On September 19, 2017, the Court of Appeals of North Carolina (“Court”) held that companies that install solar panels on customer rooftops are “public utilities” under state law, at least when they retain ownership of the panel and sell the output to the customer. The ruling represents a blow to potential solar providers, and a victory for North Carolina’s franchised utilities, which believe that rooftop solar will undermine their rate base, increasing expenses for other customers.
Large-scale solar development is big business, and solar EPC Contracts are big business by association. In Q2 2017, the U.S. solar market installed 2,387 MWdc, an 8% increase year-over-year, and the largest second quarter everi. Utility PV accounted for 58% of those installations, making that the seventh consecutive quarter that the utility-scale space added more than 1 GWdcii. In today’s solar market, there is significant competition among project developers in search of debt lending and equity investment partners. This means that in order to develop a competitive edge, developers need to prepare a solar project with the strongest level of guaranteed revenue in order to increase the likelihood of selling the project to such potential debt and equity companies. Given that the majority of a solar project’s capital expenditure is EPC costs (approximately 70%-90%)iii, the cornerstone of any bankable solar project is a properly negotiated EPC Contract. As such, developers must offer lenders and investment partners bankable EPC Contracts that centralize the responsibility for meeting many of the perceived challenges associated with a big solar project and make the risk profile of the entire solar project more attractive to such potential partners. This article identifies the five fundamental risks facing any project developer in an EPC Contract and lays out an easy to use checklist of legal and commercial tools to mitigate them and to ensure the developer is able to present debt lenders and equity investors with the most bankable EPC Contract possible - one that is the most likely to deliver a well-performing solar project on time and on budget.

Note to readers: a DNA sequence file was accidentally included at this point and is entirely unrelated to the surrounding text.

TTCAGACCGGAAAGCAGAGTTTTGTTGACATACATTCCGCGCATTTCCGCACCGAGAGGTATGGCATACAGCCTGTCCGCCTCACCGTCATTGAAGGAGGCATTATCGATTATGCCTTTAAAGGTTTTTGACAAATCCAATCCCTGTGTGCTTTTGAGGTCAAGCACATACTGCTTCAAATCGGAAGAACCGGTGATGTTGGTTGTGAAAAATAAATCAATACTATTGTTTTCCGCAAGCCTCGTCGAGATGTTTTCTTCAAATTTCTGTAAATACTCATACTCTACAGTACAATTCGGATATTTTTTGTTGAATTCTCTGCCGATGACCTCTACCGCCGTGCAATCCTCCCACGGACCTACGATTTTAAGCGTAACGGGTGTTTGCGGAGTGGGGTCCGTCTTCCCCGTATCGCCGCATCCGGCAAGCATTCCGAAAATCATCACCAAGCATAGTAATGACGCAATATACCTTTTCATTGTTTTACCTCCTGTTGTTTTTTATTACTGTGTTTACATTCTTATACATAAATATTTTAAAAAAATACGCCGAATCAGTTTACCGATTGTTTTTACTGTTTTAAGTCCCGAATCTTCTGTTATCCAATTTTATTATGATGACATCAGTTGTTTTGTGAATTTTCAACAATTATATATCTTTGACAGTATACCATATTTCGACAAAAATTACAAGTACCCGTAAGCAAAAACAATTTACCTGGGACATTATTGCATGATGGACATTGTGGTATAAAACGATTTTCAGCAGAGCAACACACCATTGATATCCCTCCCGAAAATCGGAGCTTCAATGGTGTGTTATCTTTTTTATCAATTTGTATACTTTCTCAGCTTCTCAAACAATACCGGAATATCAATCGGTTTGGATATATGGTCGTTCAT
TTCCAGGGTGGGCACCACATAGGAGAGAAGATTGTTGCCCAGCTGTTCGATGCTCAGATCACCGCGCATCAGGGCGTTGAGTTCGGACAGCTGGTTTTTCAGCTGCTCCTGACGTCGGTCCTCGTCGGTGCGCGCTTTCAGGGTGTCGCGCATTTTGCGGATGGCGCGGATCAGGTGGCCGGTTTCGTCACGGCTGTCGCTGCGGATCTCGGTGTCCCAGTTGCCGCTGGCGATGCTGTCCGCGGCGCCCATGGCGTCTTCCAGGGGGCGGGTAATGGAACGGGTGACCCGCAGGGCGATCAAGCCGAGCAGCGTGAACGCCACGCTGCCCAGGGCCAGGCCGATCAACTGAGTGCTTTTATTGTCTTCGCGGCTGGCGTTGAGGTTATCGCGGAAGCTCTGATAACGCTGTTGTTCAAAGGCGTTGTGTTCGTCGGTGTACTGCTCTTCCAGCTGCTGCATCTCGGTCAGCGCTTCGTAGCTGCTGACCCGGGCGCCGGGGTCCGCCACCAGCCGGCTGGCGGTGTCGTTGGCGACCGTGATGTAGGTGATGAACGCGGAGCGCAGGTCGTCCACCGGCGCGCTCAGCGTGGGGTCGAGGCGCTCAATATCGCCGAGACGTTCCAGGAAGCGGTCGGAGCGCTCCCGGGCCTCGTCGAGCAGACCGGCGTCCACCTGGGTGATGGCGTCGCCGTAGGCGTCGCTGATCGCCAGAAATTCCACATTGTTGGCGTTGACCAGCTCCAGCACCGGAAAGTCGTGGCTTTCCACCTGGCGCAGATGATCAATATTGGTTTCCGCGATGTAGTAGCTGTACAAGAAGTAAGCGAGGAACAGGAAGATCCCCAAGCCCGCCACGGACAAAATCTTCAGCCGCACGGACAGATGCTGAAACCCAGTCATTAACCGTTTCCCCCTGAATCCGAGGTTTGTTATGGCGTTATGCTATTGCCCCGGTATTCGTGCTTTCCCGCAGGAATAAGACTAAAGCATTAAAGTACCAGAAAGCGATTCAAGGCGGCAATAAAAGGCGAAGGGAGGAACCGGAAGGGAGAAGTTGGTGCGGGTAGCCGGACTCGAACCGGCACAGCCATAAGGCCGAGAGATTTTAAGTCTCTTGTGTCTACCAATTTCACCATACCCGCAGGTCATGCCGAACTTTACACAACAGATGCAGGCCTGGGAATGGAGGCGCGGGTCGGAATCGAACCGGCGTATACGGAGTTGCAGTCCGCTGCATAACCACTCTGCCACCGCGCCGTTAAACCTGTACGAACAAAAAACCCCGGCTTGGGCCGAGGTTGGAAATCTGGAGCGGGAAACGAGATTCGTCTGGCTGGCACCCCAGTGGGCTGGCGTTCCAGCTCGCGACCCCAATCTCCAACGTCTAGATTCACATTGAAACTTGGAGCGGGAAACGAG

On June 9, 2017, Beaver Creek Wind II, LLC and Beaver Creek Wind III, LLC (together, “Beaver Creek”) responded to a deficiency letter from the Federal Energy Regulatory Commission (FERC or the “Commission”) staff seeking further information on Beaver Creek’s calculation of the “one-mile” rule in its applications for certification as qualifying small power production facilities (QFs). At issue is Beaver Creek’s proposed “weighted geographic center” methodology used to calculate the distance between wind projects consisting of multiple pieces of geographically dispersed electric generating equipment (i.e., wind turbines) for the purposes of applying the one-mile rule under the Public Utility Regulatory Policies Act of 1978 (PURPA). With a potential FERC quorum on the horizon, the instant case provides the new FERC commissioners with an opportunity to establish a preferred methodology, if any, for measuring one mile for purposes of PURPA. As such, the outcome could have immediate impacts for renewable energy project developers, particularly those developing wind projects, as they perform due diligence on property selection and equipment siting when planning multiple projects.